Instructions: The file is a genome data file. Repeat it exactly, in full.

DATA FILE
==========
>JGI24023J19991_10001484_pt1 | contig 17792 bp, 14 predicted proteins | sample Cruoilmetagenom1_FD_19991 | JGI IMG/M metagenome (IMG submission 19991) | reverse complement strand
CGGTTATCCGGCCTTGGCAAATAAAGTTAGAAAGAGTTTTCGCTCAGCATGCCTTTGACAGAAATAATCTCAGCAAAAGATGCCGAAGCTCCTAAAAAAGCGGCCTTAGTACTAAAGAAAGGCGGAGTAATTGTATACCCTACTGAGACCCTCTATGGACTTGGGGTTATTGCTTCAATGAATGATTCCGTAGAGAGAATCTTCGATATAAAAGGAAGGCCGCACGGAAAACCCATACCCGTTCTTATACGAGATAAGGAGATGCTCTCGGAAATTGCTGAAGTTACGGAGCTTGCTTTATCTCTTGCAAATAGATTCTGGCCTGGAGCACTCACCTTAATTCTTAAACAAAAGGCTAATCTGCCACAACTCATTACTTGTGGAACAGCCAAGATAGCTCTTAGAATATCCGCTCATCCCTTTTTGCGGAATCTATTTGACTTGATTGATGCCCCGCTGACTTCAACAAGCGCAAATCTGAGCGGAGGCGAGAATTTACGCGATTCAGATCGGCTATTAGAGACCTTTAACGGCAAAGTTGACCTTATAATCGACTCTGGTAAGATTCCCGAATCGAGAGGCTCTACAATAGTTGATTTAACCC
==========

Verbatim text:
>JGI24023J19991_10001484_pt1 | contig 17792 bp, 14 predicted proteins | sample Cruoilmetagenom1_FD_19991 | JGI IMG/M metagenome (IMG submission 19991) | reverse complement strand
CGGTTATCCGGCCTTGGCAAATAAAGTTAGAAAGAGTTTTCGCTCAGCATGCCTTTGACAGAAATAATCTCAGCAAAAGATGCCGAAGCTCCTAAAAAAGCGGCCTTAGTACTAAAGAAAGGCGGAGTAATTGTATACCCTACTGAGACCCTCTATGGACTTGGGGTTATTGCTTCAATGAATGATTCCGTAGAGAGAATCTTCGATATAAAAGGAAGGCCGCACGGAAAACCCATACCCGTTCTTATACGAGATAAGGAGATGCTCTCGGAAATTGCTGAAGTTACGGAGCTTGCTTTATCTCTTGCAAATAGATTCTGGCCTGGAGCACTCACCTTAATTCTTAAACAAAAGGCTAATCTGCCACAACTCATTACTTGTGGAACAGCCAAGATAGCTCTTAGAATATCCGCTCATCCCTTTTTGCGGAATCTATTTGACTTGATTGATGCCCCGCTGACTTCAACAAGCGCAAATCTGAGCGGAGGCGAGAATTTACGCGATTCAGATCGGCTATTAGAGACCTTTAACGGCAAAGTTGACCTTATAATCGACTCTGGTAAGATTCCCGAATCGAGAGGCTCTACAATAGTTGATTTAACCC